ELSS or PPF: Which is the better tax-saving investment option?

While ELSS funds deliver better returns over the long term, PPF investments have a tax advantage

February 25, 2021 / 09:20 AM IST

With the financial year 2020-21 drawing to a close in little over a month, many taxpayers indulge in last-minute investments for reducing their tax liability. Amidst this rush, equity linked savings schemes (ELSS) and public provident fund (PPF) are  among the most preferred tax-saving options.

As PPF and ELSS differ widely in terms of asset class exposure, a comparison of their product features would help investors make an informed choice.

Risk

PPF is one of the safest tax-saving investment options. Being managed by the Government of India, both the principal and the interest component of PPF come with sovereign-backed guarantee.

As ELSS funds primarily invest your money in shares, they are prone to the inherent volatility of equity markets. However, this risk can be mitigated by investing in ELSS through the SIP mode. SIPs ensure regular investments at periodical intervals, which help in cost averaging during market corrections and, thereby, eliminate the need for market timing.

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Also read: Why tax-saving MFs can't be ignored despite their poor returns in recent years

Returns

The interest rates of PPF do not remain fixed through its entire tenure. The Finance Ministry reviews interest rates of PPF along with other small saving schemes every financial quarter. The interest rates are set primarily on the basis of government bond yields. Currently, PPF pays 7.1 percent a year on its investments, compounded annually. As its interest income and maturity proceeds are totally tax-free, its post-tax returns are among best when compared to other fixed-income tax-saving instruments.

On the other hand, the returns generated by ELSS schemes depend on the performance of their portfolio constituents. However, being equity-oriented schemes, ELSS funds beat fixed income instruments in the long term by a wide margin. ELSS as a category generated annualized average returns of around 9 percent, 16 percent and 13 percent p.a. over the last three-year, five-year and 10-year periods, respectively.

 Also read: Explained: Some common misconceptions about tax-saving mutual funds

Tax Benefits

Investments in both PPF and ELSS of up to Rs 1.5 lakh per financial year qualify for tax deduction under Section 80C. However, PPF has an edge over ELSS in terms of taxation of returns.

While the interest earned from PPF is completely tax free,  long term capital gains (LTCG) exceeding Rs 1 lakh in a financial year realized from equity instruments such as ELSS attract LTCG tax of 10 percent. However, the higher upside potential of ELSS over the long term would also ensure that the post-tax return of quality ELSS funds would continue to outperform tax-free PPF returns by a wide margin.

Liquidity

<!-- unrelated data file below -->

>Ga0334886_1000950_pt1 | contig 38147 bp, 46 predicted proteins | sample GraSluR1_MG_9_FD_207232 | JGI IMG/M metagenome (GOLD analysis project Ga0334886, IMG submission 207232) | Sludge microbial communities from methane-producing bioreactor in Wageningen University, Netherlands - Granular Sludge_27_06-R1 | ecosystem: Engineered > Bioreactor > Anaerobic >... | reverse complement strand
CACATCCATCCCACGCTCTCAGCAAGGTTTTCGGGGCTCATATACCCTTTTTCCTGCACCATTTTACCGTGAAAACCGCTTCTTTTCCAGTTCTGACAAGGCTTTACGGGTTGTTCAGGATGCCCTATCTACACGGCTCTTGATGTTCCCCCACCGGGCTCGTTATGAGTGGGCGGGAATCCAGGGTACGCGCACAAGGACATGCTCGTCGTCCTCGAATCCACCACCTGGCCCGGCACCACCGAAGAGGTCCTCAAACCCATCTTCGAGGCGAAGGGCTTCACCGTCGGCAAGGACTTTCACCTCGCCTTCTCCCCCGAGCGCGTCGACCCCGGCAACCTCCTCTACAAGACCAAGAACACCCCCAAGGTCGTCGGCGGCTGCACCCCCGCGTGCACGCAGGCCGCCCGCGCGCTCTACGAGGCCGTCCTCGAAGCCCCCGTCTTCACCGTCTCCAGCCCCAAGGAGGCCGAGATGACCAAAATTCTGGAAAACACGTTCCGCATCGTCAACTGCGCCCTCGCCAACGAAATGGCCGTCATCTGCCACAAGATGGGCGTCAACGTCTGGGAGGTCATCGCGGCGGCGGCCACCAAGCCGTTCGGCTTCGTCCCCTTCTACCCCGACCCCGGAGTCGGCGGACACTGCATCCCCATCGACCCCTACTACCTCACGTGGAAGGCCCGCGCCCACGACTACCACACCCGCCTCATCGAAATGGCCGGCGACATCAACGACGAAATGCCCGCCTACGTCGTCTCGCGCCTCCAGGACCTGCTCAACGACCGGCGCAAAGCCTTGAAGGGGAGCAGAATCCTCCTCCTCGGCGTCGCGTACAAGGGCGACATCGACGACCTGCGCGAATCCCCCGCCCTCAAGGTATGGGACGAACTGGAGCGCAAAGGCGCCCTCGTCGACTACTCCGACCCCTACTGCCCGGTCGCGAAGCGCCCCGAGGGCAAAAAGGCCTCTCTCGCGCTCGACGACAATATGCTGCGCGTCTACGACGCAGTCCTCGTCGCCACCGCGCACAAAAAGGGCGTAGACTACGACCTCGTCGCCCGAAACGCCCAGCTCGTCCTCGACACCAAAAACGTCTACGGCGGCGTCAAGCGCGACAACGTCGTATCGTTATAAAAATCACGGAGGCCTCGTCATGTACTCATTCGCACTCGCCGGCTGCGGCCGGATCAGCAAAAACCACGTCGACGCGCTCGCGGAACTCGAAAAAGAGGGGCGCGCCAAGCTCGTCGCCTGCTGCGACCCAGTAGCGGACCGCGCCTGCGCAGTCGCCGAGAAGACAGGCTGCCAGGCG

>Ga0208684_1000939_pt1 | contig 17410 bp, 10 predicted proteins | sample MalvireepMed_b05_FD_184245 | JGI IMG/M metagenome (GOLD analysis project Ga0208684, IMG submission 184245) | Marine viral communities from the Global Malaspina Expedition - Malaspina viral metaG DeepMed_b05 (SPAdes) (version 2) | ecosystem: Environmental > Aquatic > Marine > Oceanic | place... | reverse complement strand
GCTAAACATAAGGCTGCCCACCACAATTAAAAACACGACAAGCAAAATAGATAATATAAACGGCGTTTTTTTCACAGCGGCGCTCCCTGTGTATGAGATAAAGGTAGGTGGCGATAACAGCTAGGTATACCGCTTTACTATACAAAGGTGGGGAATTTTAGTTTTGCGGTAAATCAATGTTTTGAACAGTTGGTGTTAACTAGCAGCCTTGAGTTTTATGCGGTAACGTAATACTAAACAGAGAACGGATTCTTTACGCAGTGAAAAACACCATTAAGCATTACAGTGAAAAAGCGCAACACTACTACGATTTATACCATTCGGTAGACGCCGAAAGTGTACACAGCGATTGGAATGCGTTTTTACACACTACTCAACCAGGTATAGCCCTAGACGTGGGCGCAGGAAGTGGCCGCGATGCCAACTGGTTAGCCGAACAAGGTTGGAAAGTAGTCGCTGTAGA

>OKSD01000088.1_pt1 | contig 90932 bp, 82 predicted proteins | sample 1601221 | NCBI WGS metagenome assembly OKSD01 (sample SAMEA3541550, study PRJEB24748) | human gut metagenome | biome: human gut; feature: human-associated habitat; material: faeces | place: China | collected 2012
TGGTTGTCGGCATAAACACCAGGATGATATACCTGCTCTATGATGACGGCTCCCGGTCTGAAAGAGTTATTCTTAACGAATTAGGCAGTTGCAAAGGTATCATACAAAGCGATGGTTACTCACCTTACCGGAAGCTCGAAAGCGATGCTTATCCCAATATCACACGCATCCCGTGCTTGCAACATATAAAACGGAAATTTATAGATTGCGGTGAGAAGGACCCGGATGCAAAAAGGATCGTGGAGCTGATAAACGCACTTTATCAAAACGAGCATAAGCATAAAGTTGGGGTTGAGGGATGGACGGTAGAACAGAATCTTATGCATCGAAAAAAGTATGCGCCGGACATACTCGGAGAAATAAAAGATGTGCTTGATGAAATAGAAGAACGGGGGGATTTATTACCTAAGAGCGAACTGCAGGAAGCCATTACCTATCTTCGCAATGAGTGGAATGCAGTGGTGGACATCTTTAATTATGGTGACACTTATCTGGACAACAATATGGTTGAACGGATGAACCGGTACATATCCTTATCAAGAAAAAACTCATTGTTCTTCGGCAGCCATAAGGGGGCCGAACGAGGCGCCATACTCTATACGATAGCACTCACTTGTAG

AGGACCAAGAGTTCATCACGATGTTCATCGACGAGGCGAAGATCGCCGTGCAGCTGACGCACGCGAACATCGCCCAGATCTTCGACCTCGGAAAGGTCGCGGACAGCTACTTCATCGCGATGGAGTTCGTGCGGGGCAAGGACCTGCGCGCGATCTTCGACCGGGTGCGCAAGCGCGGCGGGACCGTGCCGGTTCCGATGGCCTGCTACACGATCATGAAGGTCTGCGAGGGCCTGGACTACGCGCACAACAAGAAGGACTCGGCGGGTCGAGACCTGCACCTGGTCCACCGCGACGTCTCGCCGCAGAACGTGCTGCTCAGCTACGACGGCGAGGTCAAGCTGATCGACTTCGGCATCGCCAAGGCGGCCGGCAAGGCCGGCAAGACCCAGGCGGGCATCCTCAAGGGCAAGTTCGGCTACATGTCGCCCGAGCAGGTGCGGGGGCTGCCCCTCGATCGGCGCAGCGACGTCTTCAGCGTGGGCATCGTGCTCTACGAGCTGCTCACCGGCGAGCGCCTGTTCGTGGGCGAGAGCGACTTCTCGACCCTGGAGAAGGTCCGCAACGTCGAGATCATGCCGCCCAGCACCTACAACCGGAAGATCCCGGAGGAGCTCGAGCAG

The biggest disadvantage of PPF lies in its lack of liquidity. PPF comes with a lock-in period of 15 years and allows partial withdrawal and premature closure. Partial withdrawals are allowed only once a year starting from the seventh year of subscription. Premature closure is permitted after five years for treating life-threatening diseases of the account holder, spouse, dependent children or parents or for funding higher education of the account holder or any dependent children and in case of change in residential status. While investors can avail loan against PPF deposits from the third to fifth year, the loan amount has been capped at 25 percent of the balance available two years prior to the loan application year.

With a lock-in period of just three years, ELSS offers better liquidity compared to other Section 80C tax saving investment options. Although it is always advisable to stay invested in ELSS schemes for the long term, having the option to redeem after three years increases investors’ financial flexibility.

Also read: DCB Bank and Yes Bank offer the best interest rates on tax-saving deposits

Compulsory minimum annual investment

PPF subscription requires a minimum investment of Rs 500 per year during the entire subscription tenure. Failing to do so attracts a penalty of Rs 50 per year, apart from clearing the arrear subscription money of Rs 500 per year. On the other hand, ELSS schemes have no such requirement of compulsory annual investment. Investors can choose to stop or pause their SIPs any time without incurring any penalty.

Also read: 5 tax-saving investments for you

Conclusion

PPF is primarily aimed at encouraging savings for long-term financial goals. However, with better returns, higher liquidity and ease of investment, ELSS has established itself as an efficient investment tool for the twin purposes of tax-saving and long-term wealth creation.

While picking ELSS schemes, make sure you compare the performances of various ELSS funds over the last three-year and five-year periods with their benchmark indices. Although past performances do not guarantee future ones, comparing funds will assist you in finding how various ELSS funds have performed during the previous market and economic cycles.
Naveen Kukreja
first published: Feb 25, 2021 09:20 am

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